Parish Register Inaccuracies
Devon & Cornwall Notes and Queries vol. IX, (January 1916 to January 1917), pp. 5-6.
Prepared by Michael Steer
The system of parish registration was established in 1538 by Thomas Cromwell, Lord Privy Seal to Henry VIII and Chief Secretary to the King. From that date, clergy were given the responsibility of registering baptisms, marriages and burials in a book secured in the parish chest. In 1598 an order was issued for all entries to be entered on parchment and all previous entries to be copied from paper onto parchment. It should be noted that these vital events were seen as religious, so the actual birth date and death date and the mother's name were not considered of any relevance. No formal guidelines were issued for recording parish registers so the information is inconsistent and was left to the vicar's discretion as to how much information was recorded. Many registers were written in Latin up to 1733. George Rose's Act of 1812 required the keeping of separate baptismal and burial registers to record specific details of each event starting in 1813. Before Rose's Act, the recorded information concerning these events remained largely unregulated and subject to the whim of the clergy. All these factors combine to result in parish registration inaccuracies. Google has sponsored the digitisation of books from several libraries. The extract, from a copy of a rare and much sought-after journal can be downloaded from the Internet Archive. Google has sponsored the digitisation of books from several libraries. These books, on which copyright has expired, are available for free educational and research use, both as individual books and as full collections to aid researchers..
Note 6. Parish Registers Inaccuracies. — Genealogists are often puzzled and sometimes led astray by their inability to reconcile evidence taken from Parish Registers with data gleaned from other sources. In early days various methods seem to have been adopted by incumbents for entering up their registers. Some entered the particulars immediately after the ceremony had taken place; others seem to have done it periodically from rough notes, and some from memory — a very unsatisfactory procedure. From the fact that some entries have been cancelled we can only conclude that the entry was made before the ceremony.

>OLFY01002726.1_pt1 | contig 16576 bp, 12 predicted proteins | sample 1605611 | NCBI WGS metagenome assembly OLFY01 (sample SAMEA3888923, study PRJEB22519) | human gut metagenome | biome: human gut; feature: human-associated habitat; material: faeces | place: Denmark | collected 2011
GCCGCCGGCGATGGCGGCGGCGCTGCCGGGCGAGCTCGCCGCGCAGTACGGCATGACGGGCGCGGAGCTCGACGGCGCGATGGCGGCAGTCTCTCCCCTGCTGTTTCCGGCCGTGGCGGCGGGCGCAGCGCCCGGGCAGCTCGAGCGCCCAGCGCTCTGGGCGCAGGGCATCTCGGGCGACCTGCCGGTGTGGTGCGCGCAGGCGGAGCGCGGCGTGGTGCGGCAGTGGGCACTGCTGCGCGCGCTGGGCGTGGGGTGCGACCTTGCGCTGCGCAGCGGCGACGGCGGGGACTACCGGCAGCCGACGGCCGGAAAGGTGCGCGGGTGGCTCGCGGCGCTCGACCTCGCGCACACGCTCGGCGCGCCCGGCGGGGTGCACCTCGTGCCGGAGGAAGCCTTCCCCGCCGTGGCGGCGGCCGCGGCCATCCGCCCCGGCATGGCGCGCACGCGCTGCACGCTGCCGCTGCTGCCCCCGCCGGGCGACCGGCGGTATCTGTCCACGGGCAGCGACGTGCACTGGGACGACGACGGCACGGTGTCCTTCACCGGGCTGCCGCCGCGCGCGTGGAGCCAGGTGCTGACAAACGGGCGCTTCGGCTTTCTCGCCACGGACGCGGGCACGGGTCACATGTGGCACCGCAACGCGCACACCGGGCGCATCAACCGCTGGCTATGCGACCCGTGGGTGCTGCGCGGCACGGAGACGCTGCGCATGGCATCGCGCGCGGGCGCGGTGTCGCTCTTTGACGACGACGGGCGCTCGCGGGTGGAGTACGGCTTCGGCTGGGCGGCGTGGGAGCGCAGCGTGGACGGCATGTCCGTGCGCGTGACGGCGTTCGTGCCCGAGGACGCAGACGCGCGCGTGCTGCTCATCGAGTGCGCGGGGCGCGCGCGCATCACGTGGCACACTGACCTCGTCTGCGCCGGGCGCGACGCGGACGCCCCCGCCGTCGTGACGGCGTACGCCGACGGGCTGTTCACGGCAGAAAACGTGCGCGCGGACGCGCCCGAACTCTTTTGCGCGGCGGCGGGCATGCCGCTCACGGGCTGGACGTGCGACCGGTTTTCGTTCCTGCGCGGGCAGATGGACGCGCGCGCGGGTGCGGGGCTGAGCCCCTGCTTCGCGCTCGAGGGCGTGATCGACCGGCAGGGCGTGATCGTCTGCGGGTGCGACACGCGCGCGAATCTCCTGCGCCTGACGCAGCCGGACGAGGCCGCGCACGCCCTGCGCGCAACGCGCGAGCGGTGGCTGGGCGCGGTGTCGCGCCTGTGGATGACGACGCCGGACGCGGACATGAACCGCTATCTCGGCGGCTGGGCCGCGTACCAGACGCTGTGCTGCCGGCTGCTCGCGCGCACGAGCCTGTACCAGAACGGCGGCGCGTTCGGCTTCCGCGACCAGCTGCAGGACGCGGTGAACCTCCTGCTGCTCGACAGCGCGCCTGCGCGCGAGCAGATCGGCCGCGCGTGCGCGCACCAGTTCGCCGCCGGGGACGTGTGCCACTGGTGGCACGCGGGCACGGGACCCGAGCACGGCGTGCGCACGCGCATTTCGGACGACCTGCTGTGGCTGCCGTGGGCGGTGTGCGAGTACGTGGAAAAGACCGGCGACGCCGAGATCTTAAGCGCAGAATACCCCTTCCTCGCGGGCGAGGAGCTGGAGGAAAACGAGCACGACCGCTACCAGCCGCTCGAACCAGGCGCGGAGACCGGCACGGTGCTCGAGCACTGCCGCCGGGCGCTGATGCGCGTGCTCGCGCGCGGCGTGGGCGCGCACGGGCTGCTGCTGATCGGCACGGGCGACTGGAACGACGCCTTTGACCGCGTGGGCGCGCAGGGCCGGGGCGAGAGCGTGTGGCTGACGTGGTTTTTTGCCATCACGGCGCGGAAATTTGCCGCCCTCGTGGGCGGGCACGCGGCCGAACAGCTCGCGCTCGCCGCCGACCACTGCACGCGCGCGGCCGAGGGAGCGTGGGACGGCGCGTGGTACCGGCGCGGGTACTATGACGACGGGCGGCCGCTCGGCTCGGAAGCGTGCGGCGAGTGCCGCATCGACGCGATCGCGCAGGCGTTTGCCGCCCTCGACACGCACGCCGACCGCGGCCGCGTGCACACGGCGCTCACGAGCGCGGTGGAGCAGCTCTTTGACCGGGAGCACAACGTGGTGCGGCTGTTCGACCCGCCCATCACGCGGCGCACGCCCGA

At Ottery St. Mary, during part of the 17th century, it was the practice of the Clerk to make the entry in a skeleton form and for the officiating clergyman to fill in the names, &c. This is evident from the fact that a number of entries are, in the main, in the same hand with blanks filled in by another person, but in some instances, unfortunately, the blanks remain.
A case of an apparently postponed entry, filled in from memory, has just come under my notice. By the courtesy of the Rev. R, Jenkins, a transcript was recently made of the Register of Talaton for the Devon and Cornwall Record Society. Under the date 4 ffeb., 1657, in the Marriage section is the following entry : —
"Phillip Wesscott, gent., of estbudly & Mrs. Mary Cottle." But a certificate of this marriage, on a parchment slip 6 ins. x 2J ins., which has recently come into my possession, reads : —
"Devon. Upon the certificates of the sworn pish Registers of East Budley & Tallitone of the due publicacon of an intent of marriage betweene Philip Westcot of East Budley aforesd, gent., and Mrs. Mary Cottle of Talliton aforesaid I doe hereby Certifie that they are married by me the eight and twenteth day of January 1657 in the psents of these witnesses.
And in testimony hereof I have hereunto set my hand & seale the daye and year aforesaid.
Freeman Parr. [Signed] Jo. Serle, John Dunn.
The discrepancy in this instance is not very great, but I think it is worth recording as a warning to those engaged in genealogical research that the records found in parish registers cannot always be relied upon, and that in cases of conflicting evidence allowance should be made for careless and procrastinating parsons.
It should also be noted that these two documents, both written within a few days of each other, probably by the same person, provide evidence of the irregular spelling of proper names, a matter of no little moment to those collecting genealogical memoranda.